When it debuted the Marine Tourbillon Équation Marchante 5887, Breguet wove together three threads from its history. First, its legacy of the invention of the tourbillon, patented by founder Abraham-Louis Breguet in 1801. Important as well is its unparalleled patrimony in the field of complicated watches: Marine 5887 includes, in addition to the latest generation tourbillon, a perpetual calendar and an equation of time. Third, by uniting these two historic pillars of the house in a Marine timepiece, Breguet recalls the founder’s appointment in 1815 by the King of France, Louis XVIII as Horloger de la Marine Royale, which made him the official watchmaker of the French Navy.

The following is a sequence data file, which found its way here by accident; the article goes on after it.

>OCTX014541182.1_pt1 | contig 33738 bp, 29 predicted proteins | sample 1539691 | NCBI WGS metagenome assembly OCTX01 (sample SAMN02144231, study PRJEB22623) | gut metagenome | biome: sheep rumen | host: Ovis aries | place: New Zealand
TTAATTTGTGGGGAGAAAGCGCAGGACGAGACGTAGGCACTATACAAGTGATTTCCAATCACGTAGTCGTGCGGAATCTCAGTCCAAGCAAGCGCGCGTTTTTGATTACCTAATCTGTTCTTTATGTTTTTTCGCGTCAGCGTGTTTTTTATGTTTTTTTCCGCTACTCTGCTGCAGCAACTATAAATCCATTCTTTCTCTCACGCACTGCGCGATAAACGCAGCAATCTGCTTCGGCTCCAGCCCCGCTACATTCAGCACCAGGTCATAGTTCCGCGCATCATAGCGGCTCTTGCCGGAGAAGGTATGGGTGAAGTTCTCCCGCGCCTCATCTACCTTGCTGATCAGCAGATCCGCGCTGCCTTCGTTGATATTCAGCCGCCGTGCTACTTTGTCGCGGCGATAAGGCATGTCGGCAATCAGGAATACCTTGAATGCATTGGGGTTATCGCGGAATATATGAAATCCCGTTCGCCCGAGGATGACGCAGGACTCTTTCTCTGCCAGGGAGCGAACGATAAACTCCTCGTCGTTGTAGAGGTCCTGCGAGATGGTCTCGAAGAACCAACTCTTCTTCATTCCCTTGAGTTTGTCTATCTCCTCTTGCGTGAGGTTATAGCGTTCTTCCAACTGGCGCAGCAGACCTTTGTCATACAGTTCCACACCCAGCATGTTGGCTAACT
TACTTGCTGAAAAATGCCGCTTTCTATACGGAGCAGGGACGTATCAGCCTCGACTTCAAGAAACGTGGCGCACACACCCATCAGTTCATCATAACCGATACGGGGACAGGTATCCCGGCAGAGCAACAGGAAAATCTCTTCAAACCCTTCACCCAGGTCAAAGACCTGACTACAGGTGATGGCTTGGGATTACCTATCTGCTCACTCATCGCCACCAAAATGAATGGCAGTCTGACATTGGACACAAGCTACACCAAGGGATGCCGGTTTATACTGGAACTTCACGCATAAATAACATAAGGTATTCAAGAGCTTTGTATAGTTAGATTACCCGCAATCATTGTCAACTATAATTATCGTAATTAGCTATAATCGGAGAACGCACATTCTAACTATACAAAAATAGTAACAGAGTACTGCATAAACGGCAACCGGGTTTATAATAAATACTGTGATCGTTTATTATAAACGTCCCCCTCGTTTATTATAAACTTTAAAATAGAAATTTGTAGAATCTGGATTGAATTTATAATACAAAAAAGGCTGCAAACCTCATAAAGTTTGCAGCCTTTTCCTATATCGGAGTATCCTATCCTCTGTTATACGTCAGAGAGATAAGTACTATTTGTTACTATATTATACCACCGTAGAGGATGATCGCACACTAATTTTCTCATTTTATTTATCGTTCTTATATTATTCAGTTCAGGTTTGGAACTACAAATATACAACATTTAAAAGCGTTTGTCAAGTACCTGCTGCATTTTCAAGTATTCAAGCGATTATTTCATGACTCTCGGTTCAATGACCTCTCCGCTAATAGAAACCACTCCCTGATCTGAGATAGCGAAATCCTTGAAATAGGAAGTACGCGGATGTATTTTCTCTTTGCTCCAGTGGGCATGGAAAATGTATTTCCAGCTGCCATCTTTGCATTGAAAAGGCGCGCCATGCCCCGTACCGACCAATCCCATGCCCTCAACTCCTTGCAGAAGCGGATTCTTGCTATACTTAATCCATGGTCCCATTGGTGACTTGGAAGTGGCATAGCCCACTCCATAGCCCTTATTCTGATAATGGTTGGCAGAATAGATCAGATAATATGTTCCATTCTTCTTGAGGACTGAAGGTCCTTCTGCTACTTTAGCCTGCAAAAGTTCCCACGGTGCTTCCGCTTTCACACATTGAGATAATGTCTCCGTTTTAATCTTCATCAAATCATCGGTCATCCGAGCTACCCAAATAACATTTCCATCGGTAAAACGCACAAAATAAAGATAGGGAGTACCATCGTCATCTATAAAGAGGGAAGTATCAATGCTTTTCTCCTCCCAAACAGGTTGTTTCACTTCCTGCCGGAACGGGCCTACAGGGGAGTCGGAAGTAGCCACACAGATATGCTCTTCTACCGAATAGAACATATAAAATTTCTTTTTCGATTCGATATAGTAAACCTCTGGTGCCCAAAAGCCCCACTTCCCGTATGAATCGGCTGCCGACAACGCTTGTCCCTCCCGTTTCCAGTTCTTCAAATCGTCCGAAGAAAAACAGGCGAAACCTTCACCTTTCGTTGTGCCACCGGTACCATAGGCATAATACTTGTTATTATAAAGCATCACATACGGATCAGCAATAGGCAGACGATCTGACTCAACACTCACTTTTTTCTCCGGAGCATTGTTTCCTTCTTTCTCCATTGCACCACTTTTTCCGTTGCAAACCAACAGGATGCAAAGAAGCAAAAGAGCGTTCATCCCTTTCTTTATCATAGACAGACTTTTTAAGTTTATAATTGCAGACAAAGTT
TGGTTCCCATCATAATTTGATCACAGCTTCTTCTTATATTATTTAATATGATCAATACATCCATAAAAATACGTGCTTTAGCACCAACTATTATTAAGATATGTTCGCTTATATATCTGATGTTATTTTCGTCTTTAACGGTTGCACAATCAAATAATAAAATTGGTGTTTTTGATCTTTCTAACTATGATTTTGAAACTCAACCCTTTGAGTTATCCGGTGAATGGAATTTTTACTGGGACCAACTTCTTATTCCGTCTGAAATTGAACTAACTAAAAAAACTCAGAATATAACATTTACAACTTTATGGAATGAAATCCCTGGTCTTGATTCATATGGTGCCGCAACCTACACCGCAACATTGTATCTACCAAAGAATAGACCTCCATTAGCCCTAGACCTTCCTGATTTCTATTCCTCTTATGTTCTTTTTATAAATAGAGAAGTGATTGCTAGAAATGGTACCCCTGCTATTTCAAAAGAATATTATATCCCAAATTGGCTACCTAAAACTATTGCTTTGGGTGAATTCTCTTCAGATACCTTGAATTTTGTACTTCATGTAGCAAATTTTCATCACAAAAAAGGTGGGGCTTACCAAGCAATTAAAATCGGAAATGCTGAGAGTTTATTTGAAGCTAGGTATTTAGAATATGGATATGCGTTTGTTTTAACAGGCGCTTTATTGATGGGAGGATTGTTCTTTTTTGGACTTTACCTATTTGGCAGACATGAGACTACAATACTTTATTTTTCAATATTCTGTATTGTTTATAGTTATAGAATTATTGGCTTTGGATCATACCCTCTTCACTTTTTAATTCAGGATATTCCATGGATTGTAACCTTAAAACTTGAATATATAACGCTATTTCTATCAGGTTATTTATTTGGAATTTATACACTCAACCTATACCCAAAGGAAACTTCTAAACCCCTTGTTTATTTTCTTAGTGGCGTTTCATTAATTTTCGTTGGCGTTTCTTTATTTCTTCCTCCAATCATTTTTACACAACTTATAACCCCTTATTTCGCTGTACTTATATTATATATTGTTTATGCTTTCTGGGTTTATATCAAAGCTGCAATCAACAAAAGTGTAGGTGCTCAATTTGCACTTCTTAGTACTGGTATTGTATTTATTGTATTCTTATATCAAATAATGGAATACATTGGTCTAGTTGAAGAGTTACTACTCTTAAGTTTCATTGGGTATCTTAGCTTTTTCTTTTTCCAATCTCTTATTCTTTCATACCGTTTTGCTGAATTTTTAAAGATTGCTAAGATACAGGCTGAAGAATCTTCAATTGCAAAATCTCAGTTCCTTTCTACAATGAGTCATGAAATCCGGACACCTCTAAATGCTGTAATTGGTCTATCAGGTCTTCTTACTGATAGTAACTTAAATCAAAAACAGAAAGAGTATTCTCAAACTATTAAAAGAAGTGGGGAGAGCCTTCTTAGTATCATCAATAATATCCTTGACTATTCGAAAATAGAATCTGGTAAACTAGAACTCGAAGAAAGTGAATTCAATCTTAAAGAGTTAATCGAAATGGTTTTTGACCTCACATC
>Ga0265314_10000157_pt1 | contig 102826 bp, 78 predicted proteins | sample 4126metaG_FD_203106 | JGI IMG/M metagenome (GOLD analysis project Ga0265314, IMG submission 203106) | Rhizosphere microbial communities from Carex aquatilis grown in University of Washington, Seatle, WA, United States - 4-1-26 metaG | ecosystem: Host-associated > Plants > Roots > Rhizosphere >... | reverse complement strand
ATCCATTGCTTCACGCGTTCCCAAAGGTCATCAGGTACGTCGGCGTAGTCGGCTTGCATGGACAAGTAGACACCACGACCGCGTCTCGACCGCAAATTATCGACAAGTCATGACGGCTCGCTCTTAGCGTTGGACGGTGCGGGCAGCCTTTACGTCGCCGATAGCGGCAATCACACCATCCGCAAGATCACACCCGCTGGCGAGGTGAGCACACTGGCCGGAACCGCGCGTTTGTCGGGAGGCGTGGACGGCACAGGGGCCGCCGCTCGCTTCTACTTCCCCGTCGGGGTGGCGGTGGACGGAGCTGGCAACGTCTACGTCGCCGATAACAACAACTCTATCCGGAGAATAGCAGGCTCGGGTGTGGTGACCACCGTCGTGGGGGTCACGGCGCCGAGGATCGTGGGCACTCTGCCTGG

The Marine Tourbillon Équation Marchante includes two minute hands, a traditional civil minute hand and a second minute hand showing solar time directly. The running equation of time display of this Marine model is paired with a perpetual calendar. The movement accounts for all of the irregularities of the four-year calendar cycle, the months of 30 or 31 days, and the month of February of 28 or 29 days during the leap year. The movement of this Grande Complication model is derived from the extra-thin self-winding tourbillon caliber 581. The basic notions of tourbillon design rooted in Abraham-Louis Breguet’s patent remain unchanged: the timekeeping elements of the watch, its balance wheel, spiral, and the escapement, are placed within a carriage that makes one rotation per minute so as to cancel out rate errors resulting from gravitational forces. Modern technology played a prominent role, as well, in the tourbillon design as the carriage is made of titanium and the balance wheel’s spiral as well as the escape wheel are fashioned in silicon.